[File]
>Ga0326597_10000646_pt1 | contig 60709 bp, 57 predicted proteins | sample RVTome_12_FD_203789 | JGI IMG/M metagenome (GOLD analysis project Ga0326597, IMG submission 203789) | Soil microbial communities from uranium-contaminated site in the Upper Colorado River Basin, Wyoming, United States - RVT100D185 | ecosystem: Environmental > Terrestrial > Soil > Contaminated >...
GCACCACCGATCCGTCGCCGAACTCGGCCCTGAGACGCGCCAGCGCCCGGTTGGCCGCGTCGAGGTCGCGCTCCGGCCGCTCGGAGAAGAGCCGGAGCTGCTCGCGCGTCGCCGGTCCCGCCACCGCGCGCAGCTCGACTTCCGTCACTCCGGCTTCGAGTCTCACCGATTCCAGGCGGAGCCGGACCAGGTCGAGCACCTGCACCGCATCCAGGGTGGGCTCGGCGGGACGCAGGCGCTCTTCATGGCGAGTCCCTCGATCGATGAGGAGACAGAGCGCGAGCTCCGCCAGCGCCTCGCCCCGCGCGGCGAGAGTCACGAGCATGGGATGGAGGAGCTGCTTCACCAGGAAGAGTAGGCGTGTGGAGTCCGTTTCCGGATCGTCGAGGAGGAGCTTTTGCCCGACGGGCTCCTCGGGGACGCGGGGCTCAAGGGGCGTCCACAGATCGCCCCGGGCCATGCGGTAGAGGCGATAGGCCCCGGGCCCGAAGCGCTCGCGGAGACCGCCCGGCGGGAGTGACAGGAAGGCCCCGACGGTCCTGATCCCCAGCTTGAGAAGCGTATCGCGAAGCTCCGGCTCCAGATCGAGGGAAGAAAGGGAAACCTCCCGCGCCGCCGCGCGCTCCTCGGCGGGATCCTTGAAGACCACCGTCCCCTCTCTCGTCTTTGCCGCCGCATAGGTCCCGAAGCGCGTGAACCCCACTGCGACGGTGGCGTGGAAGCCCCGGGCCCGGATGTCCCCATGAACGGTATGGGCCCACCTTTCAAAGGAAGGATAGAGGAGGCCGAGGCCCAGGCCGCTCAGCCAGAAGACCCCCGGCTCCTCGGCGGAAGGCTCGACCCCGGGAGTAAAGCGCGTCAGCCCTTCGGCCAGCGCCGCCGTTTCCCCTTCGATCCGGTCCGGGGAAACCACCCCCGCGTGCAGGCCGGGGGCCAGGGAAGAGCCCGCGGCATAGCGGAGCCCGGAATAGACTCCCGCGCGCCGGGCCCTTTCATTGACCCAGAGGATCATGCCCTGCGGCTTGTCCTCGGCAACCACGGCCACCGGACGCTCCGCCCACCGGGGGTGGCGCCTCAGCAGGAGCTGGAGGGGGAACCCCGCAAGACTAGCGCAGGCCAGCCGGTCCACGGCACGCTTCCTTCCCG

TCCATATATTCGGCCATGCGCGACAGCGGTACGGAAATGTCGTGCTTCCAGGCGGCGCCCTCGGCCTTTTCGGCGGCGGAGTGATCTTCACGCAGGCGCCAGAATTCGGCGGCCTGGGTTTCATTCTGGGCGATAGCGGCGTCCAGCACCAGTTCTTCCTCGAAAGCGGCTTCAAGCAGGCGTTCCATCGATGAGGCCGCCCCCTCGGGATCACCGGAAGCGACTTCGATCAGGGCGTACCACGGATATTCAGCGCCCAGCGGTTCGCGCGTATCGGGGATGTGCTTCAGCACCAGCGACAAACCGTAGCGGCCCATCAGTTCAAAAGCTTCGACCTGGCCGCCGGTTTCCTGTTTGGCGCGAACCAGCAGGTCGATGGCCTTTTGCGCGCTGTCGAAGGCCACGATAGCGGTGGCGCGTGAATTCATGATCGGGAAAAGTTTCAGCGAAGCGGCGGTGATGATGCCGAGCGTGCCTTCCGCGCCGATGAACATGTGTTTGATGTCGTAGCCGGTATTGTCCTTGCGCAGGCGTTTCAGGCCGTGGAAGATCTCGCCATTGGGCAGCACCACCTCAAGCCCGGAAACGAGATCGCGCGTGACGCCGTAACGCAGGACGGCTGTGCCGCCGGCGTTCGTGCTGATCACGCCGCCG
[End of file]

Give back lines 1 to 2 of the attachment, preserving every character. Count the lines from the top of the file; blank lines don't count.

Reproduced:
>Ga0326597_10000646_pt1 | contig 60709 bp, 57 predicted proteins | sample RVTome_12_FD_203789 | JGI IMG/M metagenome (GOLD analysis project Ga0326597, IMG submission 203789) | Soil microbial communities from uranium-contaminated site in the Upper Colorado River Basin, Wyoming, United States - RVT100D185 | ecosystem: Environmental > Terrestrial > Soil > Contaminated >...
GCACCACCGATCCGTCGCCGAACTCGGCCCTGAGACGCGCCAGCGCCCGGTTGGCCGCGTCGAGGTCGCGCTCCGGCCGCTCGGAGAAGAGCCGGAGCTGCTCGCGCGTCGCCGGTCCCGCCACCGCGCGCAGCTCGACTTCCGTCACTCCGGCTTCGAGTCTCACCGATTCCAGGCGGAGCCGGACCAGGTCGAGCACCTGCACCGCATCCAGGGTGGGCTCGGCGGGACGCAGGCGCTCTTCATGGCGAGTCCCTCGATCGATGAGGAGACAGAGCGCGAGCTCCGCCAGCGCCTCGCCCCGCGCGGCGAGAGTCACGAGCATGGGATGGAGGAGCTGCTTCACCAGGAAGAGTAGGCGTGTGGAGTCCGTTTCCGGATCGTCGAGGAGGAGCTTTTGCCCGACGGGCTCCTCGGGGACGCGGGGCTCAAGGGGCGTCCACAGATCGCCCCGGGCCATGCGGTAGAGGCGATAGGCCCCGGGCCCGAAGCGCTCGCGGAGACCGCCCGGCGGGAGTGACAGGAAGGCCCCGACGGTCCTGATCCCCAGCTTGAGAAGCGTATCGCGAAGCTCCGGCTCCAGATCGAGGGAAGAAAGGGAAACCTCCCGCGCCGCCGCGCGCTCCTCGGCGGGATCCTTGAAGACCACCGTCCCCTCTCTCGTCTTTGCCGCCGCATAGGTCCCGAAGCGCGTGAACCCCACTGCGACGGTGGCGTGGAAGCCCCGGGCCCGGATGTCCCCATGAACGGTATGGGCCCACCTTTCAAAGGAAGGATAGAGGAGGCCGAGGCCCAGGCCGCTCAGCCAGAAGACCCCCGGCTCCTCGGCGGAAGGCTCGACCCCGGGAGTAAAGCGCGTCAGCCCTTCGGCCAGCGCCGCCGTTTCCCCTTCGATCCGGTCCGGGGAAACCACCCCCGCGTGCAGGCCGGGGGCCAGGGAAGAGCCCGCGGCATAGCGGAGCCCGGAATAGACTCCCGCGCGCCGGGCCCTTTCATTGACCCAGAGGATCATGCCCTGCGGCTTGTCCTCGGCAACCACGGCCACCGGACGCTCCGCCCACCGGGGGTGGCGCCTCAGCAGGAGCTGGAGGGGGAACCCCGCAAGACTAGCGCAGGCCAGCCGGTCCACGGCACGCTTCCTTCCCG